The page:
Schedules for the Transmission Customer's Firm Point-To-Point Transmission Service must be submitted to the Transmission Provider no later than 10:00 a.m. [or a reasonable time that is generally accepted in the region and is consistently adhered to by the Transmission Provider] of the day prior to commencement of such service. Schedules submitted after 10:00 a.m. will be accommodated, if practicable. Hour-to-hour and intra-hour (four intervals consisting of fifteen minute schedules) schedules of any capacity and energy that is to be delivered must be stated in increments of 1,000 kW per hour [or a reasonable increment that is generally accepted in the region and is consistently adhered to by the Transmission Provider]. Transmission Customers within the Transmission Provider's service area with multiple requests for Transmission Service at a Point of Receipt, each of which is under 1,000 kW per hour, may consolidate their service requests at a common point of receipt into units of 1,000 kW per hour for scheduling and billing purposes. Scheduling changes will be permitted up to fifteen (15) minutes before the start of the next scheduling interval provided that the Delivering Party and Receiving Party also agree to the schedule modification. The Transmission Provider will furnish to the Delivering Party's system operator, hour-to-hour and intra-hour schedules equal to those furnished by the Receiving Party (unless reduced for losses) and shall deliver the capacity and energy provided by such schedules. Should the Transmission Customer, Delivering Party or Receiving Party revise or terminate any schedule, such party shall immediately notify the Transmission Provider, and the Transmission Provider shall have the right to adjust accordingly the schedule for capacity and energy to be received and to be delivered.

14.6 Scheduling of Non-Firm Point-To-Point Transmission Service

Schedules for Non-Firm Point-To-Point Transmission Service must be submitted to the Transmission Provider no later than 2 p.m. [or a reasonable time that is generally accepted in the region and is consistently adhered to by the Transmission Provider] of the day prior to commencement of such service. Schedules submitted after 2 p.m. will be accommodated, if practicable. Hour-to-hour and intra-hour (four intervals consisting of fifteen minute schedules) schedules of energy that is to be delivered must be stated in increments of 1,000 kW per hour [or a reasonable increment that is generally accepted in the region and is consistently adhered to by the Transmission Provider]. Transmission Customers within the Transmission Provider's service area with multiple requests for Transmission Service at a Point of Receipt, each of which is under 1,000 kW per hour, may consolidate their schedules at a common Point of Receipt into units of 1,000 kW per hour. Scheduling changes will be permitted up to fifteen (15) minutes before the start of the next scheduling interval, provided that the Delivering Party and Receiving Party also agree to the schedule modification. The Transmission Provider will furnish to the Delivering Party's system operator, hour-to-hour and intra-hour schedules equal to those furnished by the Receiving Party (unless reduced for losses) and shall deliver the capacity and energy provided by such schedules. Should the Transmission Customer, Delivering Party or Receiving Party revise or terminate any schedule, such party shall immediately notify the Transmission Provider, and the Transmission Provider shall have the right to adjust accordingly the schedule for capacity and energy to be received and to be delivered.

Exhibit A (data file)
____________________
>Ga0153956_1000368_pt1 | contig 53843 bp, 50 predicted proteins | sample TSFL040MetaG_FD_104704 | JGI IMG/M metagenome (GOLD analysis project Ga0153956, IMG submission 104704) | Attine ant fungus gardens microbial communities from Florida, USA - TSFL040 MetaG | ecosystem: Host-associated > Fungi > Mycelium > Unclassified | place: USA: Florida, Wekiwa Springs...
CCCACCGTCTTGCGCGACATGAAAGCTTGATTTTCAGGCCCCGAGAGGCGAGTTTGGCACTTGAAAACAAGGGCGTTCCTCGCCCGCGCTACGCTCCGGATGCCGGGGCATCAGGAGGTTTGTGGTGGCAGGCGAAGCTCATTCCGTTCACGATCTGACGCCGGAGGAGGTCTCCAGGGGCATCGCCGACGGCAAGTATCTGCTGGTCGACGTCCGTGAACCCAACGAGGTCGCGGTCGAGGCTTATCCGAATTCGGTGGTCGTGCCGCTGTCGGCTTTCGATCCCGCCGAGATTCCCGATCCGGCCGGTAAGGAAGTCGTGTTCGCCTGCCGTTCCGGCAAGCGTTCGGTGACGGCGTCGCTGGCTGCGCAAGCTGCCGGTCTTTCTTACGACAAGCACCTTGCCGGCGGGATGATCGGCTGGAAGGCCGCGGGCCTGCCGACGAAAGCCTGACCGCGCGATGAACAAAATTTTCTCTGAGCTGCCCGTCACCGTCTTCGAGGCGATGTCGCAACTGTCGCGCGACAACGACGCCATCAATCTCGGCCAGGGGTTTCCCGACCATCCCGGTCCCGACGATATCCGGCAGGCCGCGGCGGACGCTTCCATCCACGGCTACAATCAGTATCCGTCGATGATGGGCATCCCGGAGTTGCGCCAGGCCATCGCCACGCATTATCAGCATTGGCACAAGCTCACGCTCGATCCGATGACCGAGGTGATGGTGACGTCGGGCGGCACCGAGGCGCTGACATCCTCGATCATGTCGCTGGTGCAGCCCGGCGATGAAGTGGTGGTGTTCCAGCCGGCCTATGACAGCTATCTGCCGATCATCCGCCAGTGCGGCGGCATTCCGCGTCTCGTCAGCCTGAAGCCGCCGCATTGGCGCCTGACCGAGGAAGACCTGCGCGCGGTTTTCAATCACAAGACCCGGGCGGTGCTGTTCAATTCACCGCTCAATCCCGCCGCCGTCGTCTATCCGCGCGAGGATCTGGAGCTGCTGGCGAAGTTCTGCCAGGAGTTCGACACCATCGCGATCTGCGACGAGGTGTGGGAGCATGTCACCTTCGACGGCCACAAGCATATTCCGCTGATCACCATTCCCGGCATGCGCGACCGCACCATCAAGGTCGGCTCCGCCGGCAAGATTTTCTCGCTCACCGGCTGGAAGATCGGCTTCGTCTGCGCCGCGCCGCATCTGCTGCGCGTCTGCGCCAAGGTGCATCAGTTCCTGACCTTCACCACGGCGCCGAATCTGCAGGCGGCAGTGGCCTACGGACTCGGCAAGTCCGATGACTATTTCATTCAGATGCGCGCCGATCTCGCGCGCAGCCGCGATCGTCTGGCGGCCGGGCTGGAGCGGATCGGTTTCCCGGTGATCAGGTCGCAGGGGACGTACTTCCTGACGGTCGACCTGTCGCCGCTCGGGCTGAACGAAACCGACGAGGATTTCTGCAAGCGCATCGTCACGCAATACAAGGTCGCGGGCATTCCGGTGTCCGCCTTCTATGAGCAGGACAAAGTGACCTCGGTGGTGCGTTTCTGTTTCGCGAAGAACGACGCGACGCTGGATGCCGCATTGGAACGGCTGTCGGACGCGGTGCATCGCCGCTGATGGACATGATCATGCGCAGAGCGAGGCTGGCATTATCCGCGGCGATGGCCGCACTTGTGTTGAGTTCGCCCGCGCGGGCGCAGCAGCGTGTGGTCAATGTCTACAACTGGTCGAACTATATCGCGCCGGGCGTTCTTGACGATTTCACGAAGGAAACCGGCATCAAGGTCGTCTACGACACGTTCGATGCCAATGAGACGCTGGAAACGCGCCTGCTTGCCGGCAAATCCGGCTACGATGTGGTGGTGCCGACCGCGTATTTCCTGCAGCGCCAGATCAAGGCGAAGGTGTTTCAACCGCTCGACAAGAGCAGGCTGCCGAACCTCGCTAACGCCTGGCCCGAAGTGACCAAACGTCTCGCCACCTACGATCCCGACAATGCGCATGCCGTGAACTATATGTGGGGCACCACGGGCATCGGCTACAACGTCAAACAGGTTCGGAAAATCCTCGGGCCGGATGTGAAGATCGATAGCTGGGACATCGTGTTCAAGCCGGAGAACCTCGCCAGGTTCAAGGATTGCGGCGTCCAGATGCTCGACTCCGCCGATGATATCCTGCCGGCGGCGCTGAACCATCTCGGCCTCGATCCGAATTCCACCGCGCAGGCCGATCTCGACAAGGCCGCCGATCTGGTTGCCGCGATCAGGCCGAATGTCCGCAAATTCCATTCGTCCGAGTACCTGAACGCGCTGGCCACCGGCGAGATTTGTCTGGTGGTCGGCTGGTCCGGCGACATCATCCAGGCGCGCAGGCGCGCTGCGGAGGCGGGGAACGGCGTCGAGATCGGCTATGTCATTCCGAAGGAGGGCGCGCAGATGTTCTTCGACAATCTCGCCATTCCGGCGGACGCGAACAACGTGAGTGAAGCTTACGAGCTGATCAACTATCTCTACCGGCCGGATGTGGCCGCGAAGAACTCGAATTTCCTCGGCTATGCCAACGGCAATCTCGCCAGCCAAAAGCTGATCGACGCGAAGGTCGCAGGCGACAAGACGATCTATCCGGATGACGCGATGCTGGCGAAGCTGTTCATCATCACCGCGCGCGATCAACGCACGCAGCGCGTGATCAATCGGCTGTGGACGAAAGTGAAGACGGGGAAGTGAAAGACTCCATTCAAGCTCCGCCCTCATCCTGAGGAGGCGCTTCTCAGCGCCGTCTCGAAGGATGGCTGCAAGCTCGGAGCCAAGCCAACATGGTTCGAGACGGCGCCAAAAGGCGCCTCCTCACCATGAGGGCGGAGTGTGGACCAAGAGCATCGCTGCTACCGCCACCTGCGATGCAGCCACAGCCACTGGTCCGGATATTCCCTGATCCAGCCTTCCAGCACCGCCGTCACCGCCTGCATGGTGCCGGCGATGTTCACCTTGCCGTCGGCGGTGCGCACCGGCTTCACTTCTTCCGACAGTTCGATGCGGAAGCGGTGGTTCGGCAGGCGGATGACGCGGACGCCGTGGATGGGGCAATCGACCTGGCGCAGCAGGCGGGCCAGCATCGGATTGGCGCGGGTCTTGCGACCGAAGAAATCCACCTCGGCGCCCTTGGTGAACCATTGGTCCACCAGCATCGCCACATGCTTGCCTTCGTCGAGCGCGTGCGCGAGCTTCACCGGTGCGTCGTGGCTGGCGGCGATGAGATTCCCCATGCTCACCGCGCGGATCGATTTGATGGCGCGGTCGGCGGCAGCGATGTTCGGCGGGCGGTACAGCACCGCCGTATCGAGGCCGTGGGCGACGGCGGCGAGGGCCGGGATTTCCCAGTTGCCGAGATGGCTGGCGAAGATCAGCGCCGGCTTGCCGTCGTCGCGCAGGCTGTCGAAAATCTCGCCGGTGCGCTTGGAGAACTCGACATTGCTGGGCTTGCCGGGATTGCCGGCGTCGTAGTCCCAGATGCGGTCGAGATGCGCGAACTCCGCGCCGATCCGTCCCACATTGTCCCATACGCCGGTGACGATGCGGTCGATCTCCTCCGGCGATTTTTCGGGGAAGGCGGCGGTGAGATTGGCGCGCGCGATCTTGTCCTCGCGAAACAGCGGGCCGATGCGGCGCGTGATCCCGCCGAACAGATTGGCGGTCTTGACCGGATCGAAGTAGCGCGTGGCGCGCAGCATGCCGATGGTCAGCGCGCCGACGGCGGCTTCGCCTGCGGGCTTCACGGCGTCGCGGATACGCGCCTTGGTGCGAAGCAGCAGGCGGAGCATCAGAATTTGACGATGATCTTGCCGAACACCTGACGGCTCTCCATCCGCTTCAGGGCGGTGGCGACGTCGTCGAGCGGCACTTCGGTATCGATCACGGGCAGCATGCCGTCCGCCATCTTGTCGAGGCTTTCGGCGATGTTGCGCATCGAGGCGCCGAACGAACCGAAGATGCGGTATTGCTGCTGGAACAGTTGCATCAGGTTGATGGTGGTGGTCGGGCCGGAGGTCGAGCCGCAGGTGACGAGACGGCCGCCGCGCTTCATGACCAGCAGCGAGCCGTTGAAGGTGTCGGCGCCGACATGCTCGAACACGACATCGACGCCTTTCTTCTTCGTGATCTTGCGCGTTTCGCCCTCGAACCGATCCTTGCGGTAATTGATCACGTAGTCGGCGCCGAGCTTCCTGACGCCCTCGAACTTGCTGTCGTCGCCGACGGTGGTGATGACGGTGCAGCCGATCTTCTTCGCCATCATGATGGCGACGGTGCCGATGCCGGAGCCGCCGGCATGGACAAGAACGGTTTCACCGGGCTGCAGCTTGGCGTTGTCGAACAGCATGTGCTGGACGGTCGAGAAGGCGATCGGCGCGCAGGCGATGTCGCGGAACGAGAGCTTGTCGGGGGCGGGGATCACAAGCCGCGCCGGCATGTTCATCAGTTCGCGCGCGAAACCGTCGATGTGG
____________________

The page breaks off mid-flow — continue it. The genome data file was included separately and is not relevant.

SCHEDULE 10

Generator Regulation and Frequency Response Service

Generator Regulation and Frequency Response Service is necessary to provide for the continuous balancing of resources (generation and interchange) with load and for maintaining scheduled Interconnection frequency at sixty cycles per second (60 Hz). Generator Regulation and Frequency Response Service is accomplished by committing on-line generation whose output is raised or lowered (predominantly through the use of automatic generating control equipment) and/or by other non-generation resources capable of providing this service as necessary to follow the moment-by-moment changes in generation output. The obligation to maintain this balance between resources and load lies with the Transmission Provider (or the Balancing Authority that performs this function for the Transmission Provider). The Transmission Provider (or the Balancing Authority that performs this function for the Transmission Provider) must offer this service when Transmission Service is used to deliver energy from a generator physically or electrically located within its Balancing Authority Area. The Transmission Customer or generator must either purchase this service from the Transmission Provider or make alternative comparable arrangements, which may include use of non-generation resources or processes capable of providing this service, to satisfy its Generator Regulation and Frequency Response Service obligation. The amount of and charges for Generator Regulation and Frequency Response Service are set forth below. To the extent the Balancing Authority performs this service for the Transmission Provider, charges to the Transmission Customer or generator are to reflect only a pass-through of the costs charged to the Transmission Provider by that Balancing Authority.